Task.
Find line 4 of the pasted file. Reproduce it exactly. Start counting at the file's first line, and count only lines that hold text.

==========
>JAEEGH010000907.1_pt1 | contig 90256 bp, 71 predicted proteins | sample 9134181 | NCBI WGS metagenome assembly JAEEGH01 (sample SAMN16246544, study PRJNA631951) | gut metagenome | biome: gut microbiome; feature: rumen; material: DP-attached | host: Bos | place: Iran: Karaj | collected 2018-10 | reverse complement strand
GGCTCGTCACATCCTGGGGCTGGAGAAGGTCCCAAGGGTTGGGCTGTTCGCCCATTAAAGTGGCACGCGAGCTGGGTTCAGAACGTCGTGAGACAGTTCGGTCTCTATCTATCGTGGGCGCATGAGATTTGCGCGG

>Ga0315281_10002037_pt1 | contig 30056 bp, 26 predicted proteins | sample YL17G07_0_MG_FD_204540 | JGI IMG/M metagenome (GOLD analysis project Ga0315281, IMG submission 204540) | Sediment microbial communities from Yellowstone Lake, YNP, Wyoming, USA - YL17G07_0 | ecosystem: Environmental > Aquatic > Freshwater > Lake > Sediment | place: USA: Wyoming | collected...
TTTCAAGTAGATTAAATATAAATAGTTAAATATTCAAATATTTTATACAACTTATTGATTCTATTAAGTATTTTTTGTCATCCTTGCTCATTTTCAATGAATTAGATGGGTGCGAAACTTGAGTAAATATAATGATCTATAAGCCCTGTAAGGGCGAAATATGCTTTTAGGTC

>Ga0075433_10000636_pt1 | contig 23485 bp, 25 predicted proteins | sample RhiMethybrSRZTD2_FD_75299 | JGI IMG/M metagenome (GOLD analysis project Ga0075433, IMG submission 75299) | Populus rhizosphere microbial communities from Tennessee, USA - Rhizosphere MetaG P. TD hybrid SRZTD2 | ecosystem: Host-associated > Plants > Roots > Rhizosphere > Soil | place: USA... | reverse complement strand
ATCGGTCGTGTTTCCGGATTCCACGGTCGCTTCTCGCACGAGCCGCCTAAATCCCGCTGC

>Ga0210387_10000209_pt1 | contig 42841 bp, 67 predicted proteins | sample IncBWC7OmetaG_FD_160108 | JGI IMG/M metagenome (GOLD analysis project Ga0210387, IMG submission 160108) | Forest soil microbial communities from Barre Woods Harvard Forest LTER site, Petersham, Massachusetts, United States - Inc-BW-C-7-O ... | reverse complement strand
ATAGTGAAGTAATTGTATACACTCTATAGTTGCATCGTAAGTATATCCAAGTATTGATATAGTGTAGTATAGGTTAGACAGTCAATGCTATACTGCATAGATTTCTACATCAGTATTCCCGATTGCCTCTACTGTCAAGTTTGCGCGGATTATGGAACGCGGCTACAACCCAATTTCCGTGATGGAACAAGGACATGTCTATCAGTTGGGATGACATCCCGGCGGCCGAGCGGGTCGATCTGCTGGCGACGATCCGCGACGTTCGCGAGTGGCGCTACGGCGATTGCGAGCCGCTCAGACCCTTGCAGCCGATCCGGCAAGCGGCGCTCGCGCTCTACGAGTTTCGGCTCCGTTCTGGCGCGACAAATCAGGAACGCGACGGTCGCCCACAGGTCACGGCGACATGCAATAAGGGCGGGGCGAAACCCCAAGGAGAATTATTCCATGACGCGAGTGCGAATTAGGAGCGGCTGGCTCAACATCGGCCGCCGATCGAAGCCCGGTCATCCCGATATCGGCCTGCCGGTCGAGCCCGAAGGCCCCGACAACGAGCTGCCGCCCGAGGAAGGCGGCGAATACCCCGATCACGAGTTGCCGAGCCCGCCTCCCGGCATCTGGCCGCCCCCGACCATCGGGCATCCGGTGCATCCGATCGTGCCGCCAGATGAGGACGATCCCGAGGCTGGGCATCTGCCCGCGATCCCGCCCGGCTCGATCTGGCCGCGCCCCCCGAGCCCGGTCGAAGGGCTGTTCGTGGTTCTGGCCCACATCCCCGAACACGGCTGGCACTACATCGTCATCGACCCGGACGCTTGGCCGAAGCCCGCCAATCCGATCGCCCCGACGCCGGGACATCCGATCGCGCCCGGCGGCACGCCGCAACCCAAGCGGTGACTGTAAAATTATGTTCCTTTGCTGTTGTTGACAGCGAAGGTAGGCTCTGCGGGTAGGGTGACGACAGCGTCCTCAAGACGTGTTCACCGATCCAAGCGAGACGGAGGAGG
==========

TTTCAAGTAGATTAAATATAAATAGTTAAATATTCAAATATTTTATACAACTTATTGATTCTATTAAGTATTTTTTGTCATCCTTGCTCATTTTCAATGAATTAGATGGGTGCGAAACTTGAGTAAATATAATGATCTATAAGCCCTGTAAGGGCGAAATATGCTTTTAGGTC